When your eyes are feeling dry or irritated, you’re understandably going to want some fast relief. But if you head to the store in search of eye drops, you’ll find that there are tons of different types to choose from. And grabbing the wrong kind could end up doing more harm than good.
To understand how eye drops can help your dry eyes, let’s break it down by looking at the various types of eye drops out there. We’ll discuss the types of over-the-counter eye drops and prescription eye drops for dry eyes, as well as how they may help your symptoms.
Keep in mind that you should always follow your eye doctor’s recommendations when using eye drops and consult them with any questions.
Types of Over-the-Counter Eye Drops for Dry Eyes
There are three main types of over-the-counter eye drops that might be used for relieving dry eyes: lubricating eye drops (aka artificial tears), allergy eye drops, and anti-redness drops.
Lubricating Eye Drops (Artificial Tears for Dry Eyes)
As you probably guessed by their name, artificial tears are eye drops that mimic your body’s natural tears. They’re also called lubricating eye drops because their purpose is to moisten, or lubricate, eyes.
Some dry eye drops come in the form of ointments or gels, which are thicker than standard eye drops. These can be more effective in treating severe dry eyes because they stay on the surface of the eye for longer. Many people choose to use these thicker eye drops around bedtime, since they can temporarily blur vision.
What Are Lubricant Eye Drops Used For?
Lubricating eye drops are moisturizing eye drops for dryness—in other words, they’re primarily meant to keep the surface of your eyes hydrated.
When you blink, you’re refreshing a layer of moisture on the surface of your eyes that protects them from dust and debris. Artificial tears aid dry eyes when your body isn’t doing this effectively on its own. Lubricating eye drops moisten the surface of the eye with lubricants and elements found in natural tears.
Allergy Eye Drops
The name’s a giveaway—allergy drops are eye drops that are made for eyes reacting to common allergens like dust, dander, mold, and pollen.
If you suffer from allergies, you’re probably all too familiar with the red, itchy, watery, or dry eyes that accompany your allergens. When you know your eye irritation is being caused by allergies, that’s when you reach for the allergy drops.
Just be sure to check with your doctor to make sure what you’re experiencing is allergy-related. If you choose eye drops that aren’t right for you, then you might not get the relief you’re looking for.
How Do Allergy Eye Drops Help Dry, Red Eyes?
When your body reacts to allergens, it releases histamines that cause your allergy symptoms. Allergy eye drops have antihistamines in them to stop those annoying eye symptoms. Some allergy eye drops work by actually preventing your body from making the histamines altogether.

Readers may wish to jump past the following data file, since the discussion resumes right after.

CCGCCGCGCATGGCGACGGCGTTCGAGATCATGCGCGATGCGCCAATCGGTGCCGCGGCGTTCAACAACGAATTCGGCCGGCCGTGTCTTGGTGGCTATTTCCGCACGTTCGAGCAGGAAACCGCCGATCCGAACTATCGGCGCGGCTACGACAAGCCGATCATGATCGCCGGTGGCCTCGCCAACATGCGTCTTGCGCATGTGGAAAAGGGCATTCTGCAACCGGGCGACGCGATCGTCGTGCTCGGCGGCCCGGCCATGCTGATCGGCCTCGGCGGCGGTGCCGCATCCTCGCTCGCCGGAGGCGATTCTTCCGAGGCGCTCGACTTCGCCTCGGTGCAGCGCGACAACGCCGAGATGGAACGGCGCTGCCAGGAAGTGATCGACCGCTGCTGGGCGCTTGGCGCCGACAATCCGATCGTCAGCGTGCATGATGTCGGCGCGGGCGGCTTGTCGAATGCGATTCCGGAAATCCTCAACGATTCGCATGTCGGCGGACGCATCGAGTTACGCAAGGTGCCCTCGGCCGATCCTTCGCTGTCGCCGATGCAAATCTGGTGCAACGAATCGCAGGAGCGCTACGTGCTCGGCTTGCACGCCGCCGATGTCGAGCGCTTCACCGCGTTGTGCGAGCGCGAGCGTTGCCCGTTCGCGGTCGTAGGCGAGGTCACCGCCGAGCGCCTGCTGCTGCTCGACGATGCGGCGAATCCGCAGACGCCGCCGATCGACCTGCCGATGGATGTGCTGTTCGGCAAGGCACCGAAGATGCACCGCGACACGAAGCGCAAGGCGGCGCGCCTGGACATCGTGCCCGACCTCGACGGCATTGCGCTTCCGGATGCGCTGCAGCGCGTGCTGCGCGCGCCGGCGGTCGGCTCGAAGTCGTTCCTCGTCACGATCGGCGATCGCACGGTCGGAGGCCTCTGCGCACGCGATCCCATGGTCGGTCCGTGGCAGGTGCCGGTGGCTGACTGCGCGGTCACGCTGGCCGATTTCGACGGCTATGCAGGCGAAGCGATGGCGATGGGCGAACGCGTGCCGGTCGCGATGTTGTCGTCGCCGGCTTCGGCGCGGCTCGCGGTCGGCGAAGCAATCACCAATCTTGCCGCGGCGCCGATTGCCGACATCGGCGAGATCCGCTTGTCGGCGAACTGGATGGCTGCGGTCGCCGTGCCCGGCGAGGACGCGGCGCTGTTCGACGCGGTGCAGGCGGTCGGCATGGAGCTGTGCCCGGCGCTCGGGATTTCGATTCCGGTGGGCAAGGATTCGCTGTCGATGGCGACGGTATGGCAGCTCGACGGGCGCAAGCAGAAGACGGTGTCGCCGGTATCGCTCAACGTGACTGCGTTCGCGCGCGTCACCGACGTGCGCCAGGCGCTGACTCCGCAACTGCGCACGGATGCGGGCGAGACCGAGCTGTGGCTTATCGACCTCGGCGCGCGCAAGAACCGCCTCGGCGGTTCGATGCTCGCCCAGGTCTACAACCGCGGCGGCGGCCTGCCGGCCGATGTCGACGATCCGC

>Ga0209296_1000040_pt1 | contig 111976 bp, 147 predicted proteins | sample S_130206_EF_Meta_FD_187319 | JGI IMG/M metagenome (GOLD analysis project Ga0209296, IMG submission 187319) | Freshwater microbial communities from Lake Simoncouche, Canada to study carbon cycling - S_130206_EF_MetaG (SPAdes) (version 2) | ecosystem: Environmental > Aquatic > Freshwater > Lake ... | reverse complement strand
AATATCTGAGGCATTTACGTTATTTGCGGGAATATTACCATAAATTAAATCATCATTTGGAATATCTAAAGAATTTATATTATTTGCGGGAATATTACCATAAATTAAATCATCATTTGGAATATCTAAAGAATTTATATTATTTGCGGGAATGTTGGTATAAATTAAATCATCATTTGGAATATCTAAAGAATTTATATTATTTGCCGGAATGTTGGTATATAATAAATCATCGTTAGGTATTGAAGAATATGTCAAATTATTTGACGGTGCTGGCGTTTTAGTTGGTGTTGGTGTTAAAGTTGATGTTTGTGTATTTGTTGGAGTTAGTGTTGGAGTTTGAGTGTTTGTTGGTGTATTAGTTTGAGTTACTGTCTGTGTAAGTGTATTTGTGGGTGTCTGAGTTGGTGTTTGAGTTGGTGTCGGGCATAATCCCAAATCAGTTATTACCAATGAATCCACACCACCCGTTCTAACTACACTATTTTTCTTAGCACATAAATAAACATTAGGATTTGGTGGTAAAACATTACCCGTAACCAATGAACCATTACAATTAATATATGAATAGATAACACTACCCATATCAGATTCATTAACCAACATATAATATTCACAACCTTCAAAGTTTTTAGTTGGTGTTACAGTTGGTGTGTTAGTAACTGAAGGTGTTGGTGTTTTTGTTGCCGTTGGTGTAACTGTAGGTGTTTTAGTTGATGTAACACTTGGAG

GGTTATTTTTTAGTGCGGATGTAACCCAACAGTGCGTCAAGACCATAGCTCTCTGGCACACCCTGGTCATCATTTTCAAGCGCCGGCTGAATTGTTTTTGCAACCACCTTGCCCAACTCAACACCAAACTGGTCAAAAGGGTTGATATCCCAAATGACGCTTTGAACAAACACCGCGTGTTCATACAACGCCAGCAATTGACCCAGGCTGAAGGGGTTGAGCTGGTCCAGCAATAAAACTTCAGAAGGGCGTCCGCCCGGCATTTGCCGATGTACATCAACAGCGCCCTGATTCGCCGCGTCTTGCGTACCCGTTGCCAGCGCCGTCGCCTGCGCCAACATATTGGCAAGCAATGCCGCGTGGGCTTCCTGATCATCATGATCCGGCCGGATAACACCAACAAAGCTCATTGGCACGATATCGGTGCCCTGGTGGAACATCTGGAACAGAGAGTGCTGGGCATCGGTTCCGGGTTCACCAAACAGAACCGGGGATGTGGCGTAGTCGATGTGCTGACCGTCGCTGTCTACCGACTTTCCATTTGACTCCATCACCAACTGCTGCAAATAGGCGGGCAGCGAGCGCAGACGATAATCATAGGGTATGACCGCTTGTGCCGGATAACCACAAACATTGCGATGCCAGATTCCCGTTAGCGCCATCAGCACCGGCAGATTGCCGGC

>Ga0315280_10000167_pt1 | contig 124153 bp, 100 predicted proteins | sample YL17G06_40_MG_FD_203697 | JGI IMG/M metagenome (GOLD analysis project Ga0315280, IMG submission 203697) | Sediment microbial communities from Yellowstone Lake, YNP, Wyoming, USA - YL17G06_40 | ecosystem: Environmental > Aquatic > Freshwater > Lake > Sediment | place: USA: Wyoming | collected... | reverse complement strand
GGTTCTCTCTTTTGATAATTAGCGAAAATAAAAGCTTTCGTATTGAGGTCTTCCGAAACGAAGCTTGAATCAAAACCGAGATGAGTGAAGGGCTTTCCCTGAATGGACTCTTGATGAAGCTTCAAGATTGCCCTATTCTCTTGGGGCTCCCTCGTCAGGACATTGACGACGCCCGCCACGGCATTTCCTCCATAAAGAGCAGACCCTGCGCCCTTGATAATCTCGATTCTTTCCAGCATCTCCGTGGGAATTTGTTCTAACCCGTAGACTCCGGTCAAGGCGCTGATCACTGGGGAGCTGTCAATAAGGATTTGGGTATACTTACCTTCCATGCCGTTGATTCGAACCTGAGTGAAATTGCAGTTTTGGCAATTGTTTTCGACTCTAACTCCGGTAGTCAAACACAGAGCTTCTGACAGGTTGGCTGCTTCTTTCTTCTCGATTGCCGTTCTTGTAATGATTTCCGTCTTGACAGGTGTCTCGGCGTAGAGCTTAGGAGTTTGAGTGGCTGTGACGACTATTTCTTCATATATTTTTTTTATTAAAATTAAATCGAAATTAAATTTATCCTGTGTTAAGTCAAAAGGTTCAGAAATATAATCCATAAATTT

Sometimes, you’ll need to use allergy eye drops for two weeks to experience their full benefit.
Anti-redness drops are—you guessed it—eye drops for red eyes. These drops are for making the whites of eyes that are red or “bloodshot” appear clear again.
Red or “bloodshot” eyes that aren’t caused by allergies usually come from some kind of temporary irritation—like experiencing overtiredness or extreme eye strain, or being in a smoky room for a long time.
Most Anti-redness Drops Should Be Used Cautiously
Anti-redness drops should be used sparingly, in one-off cases, since they can actually make red eyes worse if overused or not used properly.
Anti-redness eye drops are made with decongestants. When your eyes appear red or bloodshot, it’s because irritation causes the blood vessels in your eyes to swell. Decongestants relieve this swelling temporarily, making the redness go away too. It’s because of these decongestants that anti-redness drops should be used sparingly.
Read more: Are Eye Drops Bad for You?
On top of using anti-redness drops cautiously, you should check with your doctor if you’re frequently experiencing red eyes—they could be caused by other eye conditions that need your eye doctor’s attention.
Eye Drops With Preservatives vs. Preservative-Free Eye Drops
It’s common for eye drops to contain preservatives—these are chemicals that prevent bacteria growth after the bottle has been opened. Eye drops with preservatives are often less expensive, but they can sometimes make dry eyes worse, especially if the dryness is more severe.
Preservative-free drops contain fewer chemicals, so optometrists usually recommend these eye drops if you’re going to use eye drops more frequently.
Prescription Eye Drops for Dry Eyes
If your case of dry eyes is severe, your eye doctor may recommend prescription eye drops. Prescription eye drops for dry eyes typically work by helping your eyes produce more natural tears. These drops may include medicines called cyclosporine or lifitegrast.
Still Unsure What Eye Drops to Use for Your Dry Eyes?
The best eye drops for your dry eyes are the ones your eye doctor recommends. If you feel like you need to use eye drops every day, multiple times a day, then there may be an underlying issue that needs to be addressed. Whenever you have questions about your eye health, it’s always best to make an appointment with your eye doctor.